Thursday, August 30, 2012

Newspaper, heal thyself

What is the Seattle Times thinking, as they concoct a phony 'conflict of interest' story around Port of Seattle CEO Tay Yoshitani?  The gentleman also has been named to the board of Expeditors Int'l, an international freight forwarder and logistics firm headquartered in Seattle.

Mr. Yoshitani's contract with the Port specifically allows him to sit on corporate boards, and there is surely no legal prohibition on it.  There has been no specified conflict disclosed by the Times, and they've certainly had the opportunity to ask for one, but did not;

[Port] Commissioner Rob Holland said he had a meeting Tuesday with Yoshitani and told him he'd have to choose.
"I'll tell you what I told him: He needs to make a choice between either-or," Holland said. "There's a perception problem with the public."
Tarleton and Holland's statements put them at odds with Commissioner Tom Albro, who in a letter to a group of legislators this week said that Yoshitani's dual role had been vetted by the Port's top lawyer, who did not find any impermissible conflict of interest.
But, that perception has in fact been entirely the creation of the Seattle Times and certain Democrat state legislators (who've also been unable to specify the problem  with Mr. Yoshitani's dual role).  It's the old story of the boy who murdered both his parents and then plead for mercy on the grounds he was an orphan.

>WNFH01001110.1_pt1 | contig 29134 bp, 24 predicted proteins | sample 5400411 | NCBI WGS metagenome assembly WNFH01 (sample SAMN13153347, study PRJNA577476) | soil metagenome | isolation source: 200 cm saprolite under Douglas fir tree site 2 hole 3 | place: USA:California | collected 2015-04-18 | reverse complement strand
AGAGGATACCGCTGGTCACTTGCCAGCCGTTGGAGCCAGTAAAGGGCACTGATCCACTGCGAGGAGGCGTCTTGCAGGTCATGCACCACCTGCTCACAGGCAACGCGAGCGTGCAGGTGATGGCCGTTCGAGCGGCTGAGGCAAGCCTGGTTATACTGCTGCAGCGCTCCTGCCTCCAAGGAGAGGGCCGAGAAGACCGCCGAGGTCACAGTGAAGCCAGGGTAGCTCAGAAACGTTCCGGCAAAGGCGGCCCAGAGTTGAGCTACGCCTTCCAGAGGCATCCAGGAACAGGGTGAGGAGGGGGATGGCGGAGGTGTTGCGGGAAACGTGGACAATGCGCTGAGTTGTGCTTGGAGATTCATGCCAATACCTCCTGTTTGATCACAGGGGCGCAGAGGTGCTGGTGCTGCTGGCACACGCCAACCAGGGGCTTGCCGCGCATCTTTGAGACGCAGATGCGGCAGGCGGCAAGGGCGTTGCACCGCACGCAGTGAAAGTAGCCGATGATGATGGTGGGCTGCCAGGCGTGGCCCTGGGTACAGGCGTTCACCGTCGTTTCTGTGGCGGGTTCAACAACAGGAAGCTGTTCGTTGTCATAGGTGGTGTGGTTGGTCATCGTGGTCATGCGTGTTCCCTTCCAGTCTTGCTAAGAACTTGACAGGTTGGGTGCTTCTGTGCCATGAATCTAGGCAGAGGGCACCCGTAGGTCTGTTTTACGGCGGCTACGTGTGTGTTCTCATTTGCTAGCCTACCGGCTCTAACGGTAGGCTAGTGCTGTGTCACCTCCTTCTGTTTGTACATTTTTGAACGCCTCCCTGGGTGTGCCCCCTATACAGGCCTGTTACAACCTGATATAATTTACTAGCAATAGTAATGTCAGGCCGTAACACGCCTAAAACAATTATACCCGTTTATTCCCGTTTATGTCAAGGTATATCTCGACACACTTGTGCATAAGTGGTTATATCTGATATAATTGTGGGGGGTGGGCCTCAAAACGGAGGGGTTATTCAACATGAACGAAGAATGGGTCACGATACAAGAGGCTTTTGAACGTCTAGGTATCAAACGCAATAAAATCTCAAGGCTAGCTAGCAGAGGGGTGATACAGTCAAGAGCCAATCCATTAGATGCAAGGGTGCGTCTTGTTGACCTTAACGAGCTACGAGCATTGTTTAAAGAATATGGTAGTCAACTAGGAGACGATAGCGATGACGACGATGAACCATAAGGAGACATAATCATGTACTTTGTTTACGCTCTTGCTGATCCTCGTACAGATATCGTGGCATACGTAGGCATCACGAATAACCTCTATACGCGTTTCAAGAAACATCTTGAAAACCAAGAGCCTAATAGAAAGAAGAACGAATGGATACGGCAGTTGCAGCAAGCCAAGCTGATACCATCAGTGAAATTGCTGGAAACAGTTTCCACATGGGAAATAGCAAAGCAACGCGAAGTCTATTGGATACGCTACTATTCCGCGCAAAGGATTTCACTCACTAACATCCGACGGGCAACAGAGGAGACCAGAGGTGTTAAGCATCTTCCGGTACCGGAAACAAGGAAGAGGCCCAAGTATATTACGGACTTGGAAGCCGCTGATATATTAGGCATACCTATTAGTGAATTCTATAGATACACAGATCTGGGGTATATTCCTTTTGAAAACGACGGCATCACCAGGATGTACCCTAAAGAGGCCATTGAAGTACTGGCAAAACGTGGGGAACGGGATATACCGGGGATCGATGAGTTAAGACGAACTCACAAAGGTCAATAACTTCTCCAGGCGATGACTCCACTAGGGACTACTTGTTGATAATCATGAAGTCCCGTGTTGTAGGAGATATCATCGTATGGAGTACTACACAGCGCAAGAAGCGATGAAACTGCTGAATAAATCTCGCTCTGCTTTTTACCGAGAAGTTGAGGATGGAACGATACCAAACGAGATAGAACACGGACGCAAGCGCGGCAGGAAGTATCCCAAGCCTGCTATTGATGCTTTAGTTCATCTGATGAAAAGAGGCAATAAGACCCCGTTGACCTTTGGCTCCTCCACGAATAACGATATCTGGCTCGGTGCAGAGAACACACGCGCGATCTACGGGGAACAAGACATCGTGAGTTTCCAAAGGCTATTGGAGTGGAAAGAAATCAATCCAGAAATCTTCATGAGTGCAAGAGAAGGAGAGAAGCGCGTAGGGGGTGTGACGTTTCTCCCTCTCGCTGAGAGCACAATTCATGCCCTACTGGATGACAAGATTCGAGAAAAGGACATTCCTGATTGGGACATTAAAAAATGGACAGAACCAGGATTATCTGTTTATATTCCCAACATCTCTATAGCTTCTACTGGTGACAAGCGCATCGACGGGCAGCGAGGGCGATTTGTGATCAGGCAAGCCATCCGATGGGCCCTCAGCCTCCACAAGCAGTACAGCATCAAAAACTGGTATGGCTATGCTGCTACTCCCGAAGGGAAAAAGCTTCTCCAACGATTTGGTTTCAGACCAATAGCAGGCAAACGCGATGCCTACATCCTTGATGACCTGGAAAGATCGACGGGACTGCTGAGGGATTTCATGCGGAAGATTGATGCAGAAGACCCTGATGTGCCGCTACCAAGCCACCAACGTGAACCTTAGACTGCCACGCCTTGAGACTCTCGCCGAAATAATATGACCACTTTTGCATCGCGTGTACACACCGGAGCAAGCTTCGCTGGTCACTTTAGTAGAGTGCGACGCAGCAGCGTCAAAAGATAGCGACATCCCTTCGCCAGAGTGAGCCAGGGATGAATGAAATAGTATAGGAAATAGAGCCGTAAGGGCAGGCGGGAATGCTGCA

It is much easier to concoct a plausible complementarity of interest theory given the known facts (the 4 Ws as they used to be known in J-schools).  The Port of Seattle owns piers and an airport (SeaTac International) needed by companies that own ships and airplanes that need facilities from which to move freight in and out.  

The Port competes with other such facilities--chiefly the Port of Tacoma, a few miles away and also on Puget Sound.  Clearly it is in the best interests of the Port of Seattle to be informed of any problems shippers might have with such facilities.  Inefficiencies that might make one's port less desirable to use.  Even to know of advantages their competitors might enjoy.

Expeditors, while not a shipping company--they don't own ships and airplanes, they merely rent space on other's vessels for their own customers--surely would be aware, more than many, of such idiosyncrasies.  How an awareness of such would be to the detriment of the Port remains a mystery.

There has been absolutely no evidence provided to this point that Expeditors Int'l has any direct business negotiations with the Port of Seattle, nor any other port authority.  They'd almost surely be too small a portion of any Port's business to matter.

Speaking of a piquant irony, it turns out that at least one of the Seattle Times reporters (Jon Talton) happens to have a questionable second source of income himself.  He publishes mystery novels on the side, to a (no doubt) vast audience.  Which would seem to be an opportunity cost for Talton (time not being available to sharpen his knowledge of elementary business practices) that is largely borne by his employer, The Seattle Times.

[Note on rent-seeking by port authorities]  There is (as the informed reader will already know) a rich literature on the corrupting incentives of government sponsored (or, in the case of port authorities, owned) enterprises.  None of the above criticism of the Seattle Times excludes the validity of that (Public Choice) literature,  as it simply has been ignored by the Times' reporters.  So, for present purposes, we do too.

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